Tokyo Gore Police

October 3, 2008 0 By Fans
1 Star2 Stars3 Stars4 Stars5 Stars (No Ratings Yet)


Set in a future-world vision of Tokyo where the police have been privatized and bitter self-mutilation…

Release Year: 2008

Rating: 6.0/10 (4,282 voted)

Yoshihiro Nishimura

Stars: Eihi Shiina, Itsuji Itao, Yukihide Benny

Set in a future-world vision of Tokyo where the police have been privatized and bitter self-mutilation is so casual that advertising is often specially geared to the "cutter" demographic, this is the story of samurai-sword-wielding Ruka and her mission to avenge her father's assassination. Ruka is a cop from a squad who's mission is to destroy homicidal mutant humans known as "engineers" possessing the ability to transform any injury to a weapon in and of itself.

Writers: Kengo Kaji, Yoshihiro Nishimura


Eihi Shiina


Itsuji Itao


Yukihide Benny

Tokyo Police Chief

Jiji Bû


Ikuko Sawada

Bar Independent Diner

Cay Izumi

Dog Girl

Mame Yamada

Ayano Yamamoto

Akane Akanezawa

Tsugumi Nagasawa

Maiko Asano

Daisuke Matsuki

Naofumi Murata

Takashi Shimizu

Oppe Ma


Official Website:
Official site |
Official site [Japan] |

Release Date: 3 October 2008

Filming Locations: Tokyo, Japan

User Review

the title says it all, and it lives up to its title

Rating: 9/10

Wow. That's one word to say after this master's class in splatter-fest
ends. But there's more, lots more. This is classic modern exploitation
fare, not exactly a very good movie, no, but absolutely spectacular in
everything that it sets out to accomplish. Which is, basically, to try
and out-do whatever's come before it in terms of outrageous splendor of
body parts, dismemberment, be-headings, sword-cuts, arm cuts, and blood
flying out like it's a dam exploded. And on top of this the filmmakers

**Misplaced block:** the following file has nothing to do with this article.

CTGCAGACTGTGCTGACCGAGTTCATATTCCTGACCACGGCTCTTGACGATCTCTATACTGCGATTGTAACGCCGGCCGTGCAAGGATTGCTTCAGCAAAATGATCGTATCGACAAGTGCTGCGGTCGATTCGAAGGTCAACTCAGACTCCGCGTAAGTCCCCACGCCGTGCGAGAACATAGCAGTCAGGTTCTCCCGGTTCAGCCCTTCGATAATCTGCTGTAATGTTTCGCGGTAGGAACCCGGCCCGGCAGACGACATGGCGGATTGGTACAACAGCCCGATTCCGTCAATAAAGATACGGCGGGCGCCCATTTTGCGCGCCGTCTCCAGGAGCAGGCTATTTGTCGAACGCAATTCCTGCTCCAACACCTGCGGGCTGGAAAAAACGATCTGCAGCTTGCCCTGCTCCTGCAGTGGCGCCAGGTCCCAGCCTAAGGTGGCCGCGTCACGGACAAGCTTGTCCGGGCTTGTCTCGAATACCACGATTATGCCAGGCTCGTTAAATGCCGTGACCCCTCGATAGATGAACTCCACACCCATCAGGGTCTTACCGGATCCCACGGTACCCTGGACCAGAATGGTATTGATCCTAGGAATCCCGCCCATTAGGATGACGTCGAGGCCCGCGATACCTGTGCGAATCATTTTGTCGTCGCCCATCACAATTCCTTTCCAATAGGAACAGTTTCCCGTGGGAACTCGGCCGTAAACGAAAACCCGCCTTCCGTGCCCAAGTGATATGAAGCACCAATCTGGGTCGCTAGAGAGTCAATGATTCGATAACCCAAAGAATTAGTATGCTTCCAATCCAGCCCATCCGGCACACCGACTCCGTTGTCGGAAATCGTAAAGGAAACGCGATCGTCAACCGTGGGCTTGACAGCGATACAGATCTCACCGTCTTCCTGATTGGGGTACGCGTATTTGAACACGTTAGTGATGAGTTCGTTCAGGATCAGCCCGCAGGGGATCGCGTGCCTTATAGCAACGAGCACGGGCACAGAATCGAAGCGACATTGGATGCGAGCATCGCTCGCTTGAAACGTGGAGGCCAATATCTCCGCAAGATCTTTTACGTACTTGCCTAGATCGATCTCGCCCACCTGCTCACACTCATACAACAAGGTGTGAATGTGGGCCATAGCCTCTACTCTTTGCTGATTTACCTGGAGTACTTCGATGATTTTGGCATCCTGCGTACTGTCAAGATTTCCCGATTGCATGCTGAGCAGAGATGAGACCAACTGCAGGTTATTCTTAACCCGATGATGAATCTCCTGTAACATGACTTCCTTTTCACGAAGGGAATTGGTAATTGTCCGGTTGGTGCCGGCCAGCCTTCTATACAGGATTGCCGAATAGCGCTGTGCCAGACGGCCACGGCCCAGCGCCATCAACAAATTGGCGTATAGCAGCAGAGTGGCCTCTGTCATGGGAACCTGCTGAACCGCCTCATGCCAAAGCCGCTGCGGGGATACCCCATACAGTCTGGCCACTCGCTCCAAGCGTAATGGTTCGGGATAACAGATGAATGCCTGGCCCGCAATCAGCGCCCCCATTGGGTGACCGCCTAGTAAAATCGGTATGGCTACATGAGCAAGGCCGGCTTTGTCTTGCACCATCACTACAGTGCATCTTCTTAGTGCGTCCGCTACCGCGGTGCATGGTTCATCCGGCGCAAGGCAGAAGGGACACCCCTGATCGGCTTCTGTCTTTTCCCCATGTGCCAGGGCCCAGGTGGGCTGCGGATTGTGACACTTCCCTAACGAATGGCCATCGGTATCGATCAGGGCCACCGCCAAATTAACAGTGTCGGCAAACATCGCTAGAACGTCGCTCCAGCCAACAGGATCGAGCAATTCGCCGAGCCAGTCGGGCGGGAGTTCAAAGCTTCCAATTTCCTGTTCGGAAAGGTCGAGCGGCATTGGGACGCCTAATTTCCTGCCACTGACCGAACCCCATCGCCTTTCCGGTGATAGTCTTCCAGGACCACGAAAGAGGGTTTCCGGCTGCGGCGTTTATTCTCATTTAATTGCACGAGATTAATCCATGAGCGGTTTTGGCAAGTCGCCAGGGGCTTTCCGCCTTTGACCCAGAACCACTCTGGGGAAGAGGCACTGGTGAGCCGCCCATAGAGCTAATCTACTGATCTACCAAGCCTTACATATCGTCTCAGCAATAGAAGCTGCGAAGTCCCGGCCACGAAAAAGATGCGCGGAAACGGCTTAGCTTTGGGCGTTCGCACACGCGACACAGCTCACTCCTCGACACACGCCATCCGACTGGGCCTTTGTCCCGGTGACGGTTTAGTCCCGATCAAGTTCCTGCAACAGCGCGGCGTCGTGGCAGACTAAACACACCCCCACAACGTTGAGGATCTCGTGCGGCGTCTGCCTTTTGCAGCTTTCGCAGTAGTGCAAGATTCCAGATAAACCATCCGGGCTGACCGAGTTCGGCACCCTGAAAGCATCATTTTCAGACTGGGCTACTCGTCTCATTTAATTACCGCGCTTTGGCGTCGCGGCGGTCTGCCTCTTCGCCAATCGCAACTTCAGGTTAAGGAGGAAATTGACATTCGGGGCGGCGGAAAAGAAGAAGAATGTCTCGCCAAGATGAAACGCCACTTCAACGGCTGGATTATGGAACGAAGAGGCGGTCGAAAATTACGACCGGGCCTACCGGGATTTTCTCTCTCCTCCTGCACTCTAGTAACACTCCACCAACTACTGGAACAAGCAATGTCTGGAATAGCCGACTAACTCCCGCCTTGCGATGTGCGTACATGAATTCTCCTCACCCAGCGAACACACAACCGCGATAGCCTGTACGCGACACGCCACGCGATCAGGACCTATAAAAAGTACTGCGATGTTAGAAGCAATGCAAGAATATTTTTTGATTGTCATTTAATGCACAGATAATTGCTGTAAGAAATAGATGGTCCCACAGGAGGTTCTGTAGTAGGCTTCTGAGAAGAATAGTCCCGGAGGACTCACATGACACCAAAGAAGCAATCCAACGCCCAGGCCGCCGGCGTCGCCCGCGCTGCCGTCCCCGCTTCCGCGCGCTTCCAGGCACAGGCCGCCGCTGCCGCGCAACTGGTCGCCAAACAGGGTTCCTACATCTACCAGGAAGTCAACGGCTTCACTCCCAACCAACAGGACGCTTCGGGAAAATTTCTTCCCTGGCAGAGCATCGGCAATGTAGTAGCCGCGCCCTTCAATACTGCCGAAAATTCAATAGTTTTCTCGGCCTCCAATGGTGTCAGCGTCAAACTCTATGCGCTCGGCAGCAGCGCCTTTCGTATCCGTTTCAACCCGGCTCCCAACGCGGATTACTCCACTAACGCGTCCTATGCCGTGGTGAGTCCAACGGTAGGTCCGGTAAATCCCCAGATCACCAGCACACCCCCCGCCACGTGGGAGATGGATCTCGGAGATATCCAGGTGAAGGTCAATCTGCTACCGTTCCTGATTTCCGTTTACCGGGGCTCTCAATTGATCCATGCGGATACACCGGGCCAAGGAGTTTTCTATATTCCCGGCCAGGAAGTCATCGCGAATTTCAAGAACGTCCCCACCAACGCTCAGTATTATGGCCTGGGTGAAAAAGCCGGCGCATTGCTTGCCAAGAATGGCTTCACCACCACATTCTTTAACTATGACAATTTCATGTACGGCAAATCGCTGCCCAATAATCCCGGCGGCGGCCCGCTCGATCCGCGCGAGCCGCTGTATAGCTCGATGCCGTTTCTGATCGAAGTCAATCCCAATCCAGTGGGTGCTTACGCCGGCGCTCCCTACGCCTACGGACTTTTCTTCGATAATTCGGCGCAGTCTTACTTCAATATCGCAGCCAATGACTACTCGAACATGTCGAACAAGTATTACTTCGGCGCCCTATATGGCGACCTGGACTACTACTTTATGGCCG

have an incredible design conceit that allows for limbs, once torn off
or exploded or shredded or whatever, to spring back crazy appendages
that range from heat-seeking missiles to crocodile jaws to genital
"restructuring." There is no other movie quite like it.

It's also, not so oddly enough, a rip-off in part of the Paul Verhoven
RoboCop/Starship Troopers style of putting in advertisements and PSA's
in honor and exquisite mockery of the police-state the movie is set in
(thankfully, the director, Noshihiro Nishimura, is just as brilliant at
these as Verhoven, especially when doing bits like "Cutting yourself is
cute!" and "Don't commit Harakiri!"), not to mention the bubbly little
Japanese girl ala Battle Royale communicating to the public. But the
concept itself, however ripped-off, is not exactly what's important
(it's police/revenge saga mixed with wacko sci-fi bits like splicing
genes from various serial killers to create the perfect psycho). What's
important with Tokyo Gore Police is the daring to just go and do
whatever the f*** is possible within this scope of total abhorrent
violence and death and blood and guts and limbs sometimes stacked in
piles ("No, no, the *right* hand!" is a great throwaway line).

Basically, if there's any other movie aside from possible Dead-Alive
that can contend with it, this is the goriest movie ever made outside
of the US. Even for Japan, who have produced some of the craziest
action/horror/sci-fi stuff anywhere ever (Miike especially can lay
claim to some of it), it's extreme and it's certainly not for the faint
of heart or easily offended or yada yada. It's for the fans, the
die-hard group that just can't seem to, on the contrary of most, be
offended by anything. In fact, that's the joy of watching Tokyo Gore
Police, which with a few scenes as exceptions where they get into real
"Dramatic" moments, being that so much goes on, one thing tops the
next, that it's impossible to keep a straight face. Eihi Shiina (of
Audition) as the hero of the story comes across so much craziness with
the "Engineers" as they're called, who face off against the militant
police in a dire battle, that by the time the end credits roll we can't
keep up with the final body count.

In short, this is the kind of movie that Patrick Bateman or Alexander
De Large would rent about 300 times. If you know who you are in the
audience, and you love insane horror that is laced with bristling,
so-over-the-top-it-reaches-the-moon comedy, seek it out. You won't be
disappointed as far as after-midnight/gross-out-your-girlfriend flicks